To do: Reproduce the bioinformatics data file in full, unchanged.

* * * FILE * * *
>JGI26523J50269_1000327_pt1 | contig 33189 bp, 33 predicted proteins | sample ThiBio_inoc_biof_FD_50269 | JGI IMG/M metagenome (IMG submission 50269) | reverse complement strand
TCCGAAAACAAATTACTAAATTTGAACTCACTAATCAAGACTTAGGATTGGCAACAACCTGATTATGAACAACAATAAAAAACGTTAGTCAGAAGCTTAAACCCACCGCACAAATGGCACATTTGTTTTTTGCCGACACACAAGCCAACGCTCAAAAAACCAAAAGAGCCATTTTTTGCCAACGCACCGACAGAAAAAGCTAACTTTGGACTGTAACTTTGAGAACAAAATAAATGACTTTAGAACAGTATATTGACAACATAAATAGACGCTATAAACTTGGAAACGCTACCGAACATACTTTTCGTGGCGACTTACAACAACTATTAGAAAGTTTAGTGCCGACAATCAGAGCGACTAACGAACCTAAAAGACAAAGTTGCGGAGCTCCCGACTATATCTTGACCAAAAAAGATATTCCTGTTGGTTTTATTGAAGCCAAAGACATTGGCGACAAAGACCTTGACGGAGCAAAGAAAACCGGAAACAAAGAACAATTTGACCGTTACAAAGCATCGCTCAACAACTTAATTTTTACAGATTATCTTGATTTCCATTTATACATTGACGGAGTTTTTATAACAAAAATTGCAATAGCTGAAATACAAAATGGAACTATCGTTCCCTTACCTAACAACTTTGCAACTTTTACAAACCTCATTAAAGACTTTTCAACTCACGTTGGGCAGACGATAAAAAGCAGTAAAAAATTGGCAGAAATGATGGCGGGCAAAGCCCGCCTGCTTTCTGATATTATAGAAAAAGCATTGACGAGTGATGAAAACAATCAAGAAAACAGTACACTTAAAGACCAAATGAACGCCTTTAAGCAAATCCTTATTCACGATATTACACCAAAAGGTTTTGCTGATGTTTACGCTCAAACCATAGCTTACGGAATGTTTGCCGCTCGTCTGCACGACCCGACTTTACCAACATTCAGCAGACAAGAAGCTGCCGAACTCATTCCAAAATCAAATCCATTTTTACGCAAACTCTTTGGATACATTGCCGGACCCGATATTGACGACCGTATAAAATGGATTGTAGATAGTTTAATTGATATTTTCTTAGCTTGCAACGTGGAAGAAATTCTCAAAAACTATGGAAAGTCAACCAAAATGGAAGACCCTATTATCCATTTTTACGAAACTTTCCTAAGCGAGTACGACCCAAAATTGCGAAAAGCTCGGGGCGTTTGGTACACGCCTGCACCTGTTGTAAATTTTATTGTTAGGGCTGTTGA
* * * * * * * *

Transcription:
>JGI26523J50269_1000327_pt1 | contig 33189 bp, 33 predicted proteins | sample ThiBio_inoc_biof_FD_50269 | JGI IMG/M metagenome (IMG submission 50269) | reverse complement strand
TCCGAAAACAAATTACTAAATTTGAACTCACTAATCAAGACTTAGGATTGGCAACAACCTGATTATGAACAACAATAAAAAACGTTAGTCAGAAGCTTAAACCCACCGCACAAATGGCACATTTGTTTTTTGCCGACACACAAGCCAACGCTCAAAAAACCAAAAGAGCCATTTTTTGCCAACGCACCGACAGAAAAAGCTAACTTTGGACTGTAACTTTGAGAACAAAATAAATGACTTTAGAACAGTATATTGACAACATAAATAGACGCTATAAACTTGGAAACGCTACCGAACATACTTTTCGTGGCGACTTACAACAACTATTAGAAAGTTTAGTGCCGACAATCAGAGCGACTAACGAACCTAAAAGACAAAGTTGCGGAGCTCCCGACTATATCTTGACCAAAAAAGATATTCCTGTTGGTTTTATTGAAGCCAAAGACATTGGCGACAAAGACCTTGACGGAGCAAAGAAAACCGGAAACAAAGAACAATTTGACCGTTACAAAGCATCGCTCAACAACTTAATTTTTACAGATTATCTTGATTTCCATTTATACATTGACGGAGTTTTTATAACAAAAATTGCAATAGCTGAAATACAAAATGGAACTATCGTTCCCTTACCTAACAACTTTGCAACTTTTACAAACCTCATTAAAGACTTTTCAACTCACGTTGGGCAGACGATAAAAAGCAGTAAAAAATTGGCAGAAATGATGGCGGGCAAAGCCCGCCTGCTTTCTGATATTATAGAAAAAGCATTGACGAGTGATGAAAACAATCAAGAAAACAGTACACTTAAAGACCAAATGAACGCCTTTAAGCAAATCCTTATTCACGATATTACACCAAAAGGTTTTGCTGATGTTTACGCTCAAACCATAGCTTACGGAATGTTTGCCGCTCGTCTGCACGACCCGACTTTACCAACATTCAGCAGACAAGAAGCTGCCGAACTCATTCCAAAATCAAATCCATTTTTACGCAAACTCTTTGGATACATTGCCGGACCCGATATTGACGACCGTATAAAATGGATTGTAGATAGTTTAATTGATATTTTCTTAGCTTGCAACGTGGAAGAAATTCTCAAAAACTATGGAAAGTCAACCAAAATGGAAGACCCTATTATCCATTTTTACGAAACTTTCCTAAGCGAGTACGACCCAAAATTGCGAAAAGCTCGGGGCGTTTGGTACACGCCTGCACCTGTTGTAAATTTTATTGTTAGGGCTGTTGA